While We Were In Your Room Talking to Your Wall

Since I’ve been obsessively collecting records for a while now, I’m starting to wonder if I will hit a wall at some point. Will I take a look at the shelves one day, sigh contentedly, and declare in triumph that my work here is finished?

In the past few weeks I have come pretty close to nailing the lid on this thing, having scored a few great reissues and stumbled upon some of my “holy grail” discs.

A recent trip to my local record shop, Rockaway Records in Silver Lake, ended up being more fruitful than I expected. The cream of the crop was an original copy of The Salvation Army‘s one and only record. This is the paisley punk band from San Pedro, California that had to change their name to The Three O’Clock when the real Salvation Army complained. The name change also brought about a change in sound, as the band endured many lineup shuffles and a shift toward a more polished 80s pop sound.

The original album is a classic of edgy power pop. Punk drum beats fuel a set of material that never shies away from melody, with lyrics that recall the confusion of a psychedelic trip. The pop-punk bands of today could learn a few things about subtlety and innovation from these guys, but they never will. Michael Quercio‘s later projects each have their moments, including his most recent (?) effort The Jupiter Affect. But the lightning in a bottle magic of the Salvation Army days will probably never be matched.

Luckily, all the Salvation Army material was reissued on a CD in the early 90s, under the name Befour Three O’Clock. That disc includes the original LP, plus some earlier demos that are even better than the “proper” album. I was perfectly happy with that disc, and never expected to see any Salvation Army vinyl in my time. Yet there it was, staring back at me with an expression that said, “you know you’re gonna fork over $20 for this.”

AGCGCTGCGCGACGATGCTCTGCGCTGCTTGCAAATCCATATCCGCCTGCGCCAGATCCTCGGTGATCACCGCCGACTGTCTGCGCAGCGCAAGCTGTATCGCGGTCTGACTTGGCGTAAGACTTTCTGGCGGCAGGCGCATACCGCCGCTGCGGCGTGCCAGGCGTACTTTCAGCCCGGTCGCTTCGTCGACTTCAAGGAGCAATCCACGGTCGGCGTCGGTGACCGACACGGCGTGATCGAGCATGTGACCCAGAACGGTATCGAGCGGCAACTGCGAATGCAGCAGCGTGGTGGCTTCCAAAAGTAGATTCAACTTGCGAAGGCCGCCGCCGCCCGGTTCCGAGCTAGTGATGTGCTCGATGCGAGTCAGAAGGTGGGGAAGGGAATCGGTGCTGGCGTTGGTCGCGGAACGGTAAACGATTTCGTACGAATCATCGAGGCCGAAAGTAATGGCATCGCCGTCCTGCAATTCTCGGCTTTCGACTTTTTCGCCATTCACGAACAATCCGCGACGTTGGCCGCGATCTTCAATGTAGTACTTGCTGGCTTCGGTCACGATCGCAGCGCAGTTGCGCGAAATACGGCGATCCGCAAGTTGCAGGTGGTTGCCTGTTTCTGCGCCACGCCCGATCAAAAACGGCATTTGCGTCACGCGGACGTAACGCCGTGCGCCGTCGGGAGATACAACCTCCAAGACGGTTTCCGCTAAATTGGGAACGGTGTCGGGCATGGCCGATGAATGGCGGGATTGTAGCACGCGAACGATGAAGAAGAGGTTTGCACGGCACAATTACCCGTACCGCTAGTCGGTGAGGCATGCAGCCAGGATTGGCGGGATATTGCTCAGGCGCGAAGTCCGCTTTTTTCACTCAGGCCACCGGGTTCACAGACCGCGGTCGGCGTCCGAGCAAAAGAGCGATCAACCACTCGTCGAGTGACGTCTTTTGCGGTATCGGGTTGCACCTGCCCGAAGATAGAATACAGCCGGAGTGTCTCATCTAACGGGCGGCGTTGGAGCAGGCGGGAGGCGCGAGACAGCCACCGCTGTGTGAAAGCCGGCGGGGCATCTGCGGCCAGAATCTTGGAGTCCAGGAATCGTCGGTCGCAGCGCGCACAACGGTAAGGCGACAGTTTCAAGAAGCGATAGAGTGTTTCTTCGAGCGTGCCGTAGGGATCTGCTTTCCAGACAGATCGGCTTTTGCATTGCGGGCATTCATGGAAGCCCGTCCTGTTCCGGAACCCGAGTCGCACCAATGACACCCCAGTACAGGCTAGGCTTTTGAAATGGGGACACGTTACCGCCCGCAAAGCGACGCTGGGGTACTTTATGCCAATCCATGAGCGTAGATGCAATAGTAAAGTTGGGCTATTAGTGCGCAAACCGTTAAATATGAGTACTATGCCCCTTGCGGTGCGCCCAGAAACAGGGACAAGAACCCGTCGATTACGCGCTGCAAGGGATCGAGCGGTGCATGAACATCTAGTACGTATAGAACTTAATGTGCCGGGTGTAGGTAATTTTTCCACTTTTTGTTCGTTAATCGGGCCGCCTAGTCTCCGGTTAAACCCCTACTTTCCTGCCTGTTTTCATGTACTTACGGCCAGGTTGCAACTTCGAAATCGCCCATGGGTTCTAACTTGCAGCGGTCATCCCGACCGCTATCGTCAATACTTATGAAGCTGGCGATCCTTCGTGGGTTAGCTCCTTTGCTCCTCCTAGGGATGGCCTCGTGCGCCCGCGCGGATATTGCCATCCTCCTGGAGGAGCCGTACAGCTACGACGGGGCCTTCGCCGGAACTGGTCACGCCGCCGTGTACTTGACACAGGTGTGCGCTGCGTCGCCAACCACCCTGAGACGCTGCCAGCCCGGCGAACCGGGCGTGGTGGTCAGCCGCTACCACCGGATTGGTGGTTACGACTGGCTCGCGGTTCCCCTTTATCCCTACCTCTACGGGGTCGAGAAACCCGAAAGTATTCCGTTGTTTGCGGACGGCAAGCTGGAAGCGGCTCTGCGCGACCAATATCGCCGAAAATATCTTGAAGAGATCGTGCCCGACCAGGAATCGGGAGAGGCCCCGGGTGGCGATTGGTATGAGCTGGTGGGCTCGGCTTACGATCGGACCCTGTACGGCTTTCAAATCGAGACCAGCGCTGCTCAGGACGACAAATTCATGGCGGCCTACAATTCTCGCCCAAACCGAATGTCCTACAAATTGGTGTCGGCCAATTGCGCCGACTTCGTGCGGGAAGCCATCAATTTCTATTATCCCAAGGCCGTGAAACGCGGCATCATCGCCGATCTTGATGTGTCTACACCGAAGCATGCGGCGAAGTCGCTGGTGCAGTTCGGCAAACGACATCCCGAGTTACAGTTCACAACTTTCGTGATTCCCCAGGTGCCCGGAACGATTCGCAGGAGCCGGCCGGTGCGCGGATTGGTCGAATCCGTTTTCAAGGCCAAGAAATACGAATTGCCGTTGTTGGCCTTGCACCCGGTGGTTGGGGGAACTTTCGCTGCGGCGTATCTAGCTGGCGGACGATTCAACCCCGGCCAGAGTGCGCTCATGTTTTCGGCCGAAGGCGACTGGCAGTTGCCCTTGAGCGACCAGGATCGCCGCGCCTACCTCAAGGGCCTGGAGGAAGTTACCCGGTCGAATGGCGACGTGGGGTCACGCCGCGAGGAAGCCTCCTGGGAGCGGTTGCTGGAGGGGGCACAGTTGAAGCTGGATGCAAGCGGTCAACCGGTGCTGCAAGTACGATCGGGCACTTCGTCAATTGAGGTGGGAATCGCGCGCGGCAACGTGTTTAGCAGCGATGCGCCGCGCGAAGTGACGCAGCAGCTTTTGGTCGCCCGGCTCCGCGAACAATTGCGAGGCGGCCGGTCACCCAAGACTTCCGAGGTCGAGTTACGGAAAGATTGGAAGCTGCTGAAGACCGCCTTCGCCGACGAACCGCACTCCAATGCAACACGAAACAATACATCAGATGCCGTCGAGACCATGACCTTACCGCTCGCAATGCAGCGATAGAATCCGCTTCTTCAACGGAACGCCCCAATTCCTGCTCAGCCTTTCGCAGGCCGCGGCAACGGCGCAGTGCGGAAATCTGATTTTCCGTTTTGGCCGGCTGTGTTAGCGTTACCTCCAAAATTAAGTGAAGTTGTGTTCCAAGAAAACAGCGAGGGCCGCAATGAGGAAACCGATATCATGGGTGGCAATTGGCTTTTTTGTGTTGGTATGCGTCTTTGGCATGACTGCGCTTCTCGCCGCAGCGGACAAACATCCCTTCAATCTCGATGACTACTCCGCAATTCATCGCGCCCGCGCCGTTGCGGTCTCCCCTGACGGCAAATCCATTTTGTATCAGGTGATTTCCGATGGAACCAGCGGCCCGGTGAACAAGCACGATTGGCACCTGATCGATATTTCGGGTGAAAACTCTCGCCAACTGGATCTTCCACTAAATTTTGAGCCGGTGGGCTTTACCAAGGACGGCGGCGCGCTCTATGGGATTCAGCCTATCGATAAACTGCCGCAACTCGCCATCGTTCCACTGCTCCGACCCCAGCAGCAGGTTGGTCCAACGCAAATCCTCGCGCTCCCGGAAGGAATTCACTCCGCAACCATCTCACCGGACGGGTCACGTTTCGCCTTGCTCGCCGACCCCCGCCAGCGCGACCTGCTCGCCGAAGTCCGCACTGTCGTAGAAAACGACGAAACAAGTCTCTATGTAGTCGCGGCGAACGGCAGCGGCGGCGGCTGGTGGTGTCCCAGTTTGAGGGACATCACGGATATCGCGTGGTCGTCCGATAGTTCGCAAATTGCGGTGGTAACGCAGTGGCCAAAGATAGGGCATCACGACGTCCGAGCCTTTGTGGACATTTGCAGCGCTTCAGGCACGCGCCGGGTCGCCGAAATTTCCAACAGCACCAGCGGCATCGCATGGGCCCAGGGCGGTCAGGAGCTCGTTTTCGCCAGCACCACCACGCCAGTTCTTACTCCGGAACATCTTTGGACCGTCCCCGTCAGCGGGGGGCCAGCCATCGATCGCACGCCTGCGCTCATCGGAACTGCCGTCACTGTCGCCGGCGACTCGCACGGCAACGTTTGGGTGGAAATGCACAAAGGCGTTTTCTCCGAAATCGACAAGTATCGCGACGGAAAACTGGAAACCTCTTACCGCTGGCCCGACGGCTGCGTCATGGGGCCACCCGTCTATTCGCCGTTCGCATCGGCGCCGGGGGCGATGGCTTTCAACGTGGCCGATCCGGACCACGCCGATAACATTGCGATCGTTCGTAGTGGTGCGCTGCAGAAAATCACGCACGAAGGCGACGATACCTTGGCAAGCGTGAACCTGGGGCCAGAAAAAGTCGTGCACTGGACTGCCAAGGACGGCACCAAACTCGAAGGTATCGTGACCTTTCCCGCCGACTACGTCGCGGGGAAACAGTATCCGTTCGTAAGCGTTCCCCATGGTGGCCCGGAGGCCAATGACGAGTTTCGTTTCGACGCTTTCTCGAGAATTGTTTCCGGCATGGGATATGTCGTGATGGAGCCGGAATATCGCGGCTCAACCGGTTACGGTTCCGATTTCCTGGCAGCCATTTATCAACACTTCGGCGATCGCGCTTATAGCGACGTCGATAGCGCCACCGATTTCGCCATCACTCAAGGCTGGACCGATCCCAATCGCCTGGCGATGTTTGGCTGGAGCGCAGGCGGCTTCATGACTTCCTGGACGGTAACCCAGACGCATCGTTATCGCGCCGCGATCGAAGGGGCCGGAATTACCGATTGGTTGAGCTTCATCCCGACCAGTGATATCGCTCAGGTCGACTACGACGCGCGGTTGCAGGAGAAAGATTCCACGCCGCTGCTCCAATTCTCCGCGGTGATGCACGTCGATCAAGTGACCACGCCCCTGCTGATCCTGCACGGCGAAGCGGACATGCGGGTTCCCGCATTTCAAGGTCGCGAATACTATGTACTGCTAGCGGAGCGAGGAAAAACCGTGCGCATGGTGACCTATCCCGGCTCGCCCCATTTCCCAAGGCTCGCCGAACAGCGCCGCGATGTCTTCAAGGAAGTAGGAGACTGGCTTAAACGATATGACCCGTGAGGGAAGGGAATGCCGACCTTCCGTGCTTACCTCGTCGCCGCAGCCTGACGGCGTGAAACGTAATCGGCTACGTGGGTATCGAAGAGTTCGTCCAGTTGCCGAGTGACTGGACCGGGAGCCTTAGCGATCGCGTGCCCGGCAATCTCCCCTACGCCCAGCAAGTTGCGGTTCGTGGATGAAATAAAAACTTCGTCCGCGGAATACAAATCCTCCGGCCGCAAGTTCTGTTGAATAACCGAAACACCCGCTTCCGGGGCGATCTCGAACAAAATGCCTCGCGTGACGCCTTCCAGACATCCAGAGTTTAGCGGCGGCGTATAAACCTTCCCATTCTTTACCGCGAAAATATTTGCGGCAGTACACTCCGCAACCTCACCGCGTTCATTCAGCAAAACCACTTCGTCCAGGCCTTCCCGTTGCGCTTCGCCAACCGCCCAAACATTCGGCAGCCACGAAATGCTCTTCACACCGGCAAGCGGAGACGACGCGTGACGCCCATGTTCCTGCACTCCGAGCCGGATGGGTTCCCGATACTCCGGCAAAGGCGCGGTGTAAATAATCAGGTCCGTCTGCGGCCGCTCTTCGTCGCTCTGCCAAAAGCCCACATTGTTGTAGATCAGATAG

That same day, I picked up several other records that I didn’t expect to see anytime soon. They included the 12″ single for Dinosaur Jr.‘s cover of “Just Like Heaven,” complete with non-LP B-sides and etched vinyl on one side; His Name is Alive‘s classic third album Mouth By Mouth; From the Hip by Factory records synth pop geniuses Section 25; and an album by The Gist, Stuart Moxham‘s band after Young Marble Giants.

Some of these albums may be rarer than others – I haven’t looked for any of them online. But nothing beats walking into your neighborhood shop and finding a haul of records you’ve loved since high school but had never seen on vinyl. I spent more cash than I wanted to, but that was mostly due to the hefty price tag on The Salvation Army. Hell, it was worth it. And I walked away from two classic bootlegs of music by Pink Floyd and Sebadoh, respectively. That took some willpower.

Not to be outdone, my lovely wife also got me some vinyl for Christmas. This included the new reissue of Ride‘s classic debut Nowhere, and a box set of the Peter Gabriel-era Genesis albums.

I had pretty much given up on ever finding an original copy of the Ride album for under $50. Now they just need to reissue the rest of their stuff, specifically everything up through their second album Going Blank Again.

I had a couple of the Genesis albums already, but it was going to take me awhile to get the whole collection at decent prices. The box set solves that problem. Plus, the new mixes sound amazing. Genesis are a divisive band among music fans anyway, so you might as well go for the whole shebang, and wear your prog rock pretensions proudly. Now I can easily start fights whenever punk rock purists show up at my house for tea.

Thank you for indulging me while I show off some hot wax. Now it’s back to the bread line. Hopefully I won’t have to sell these on eBay to afford my rent next month.

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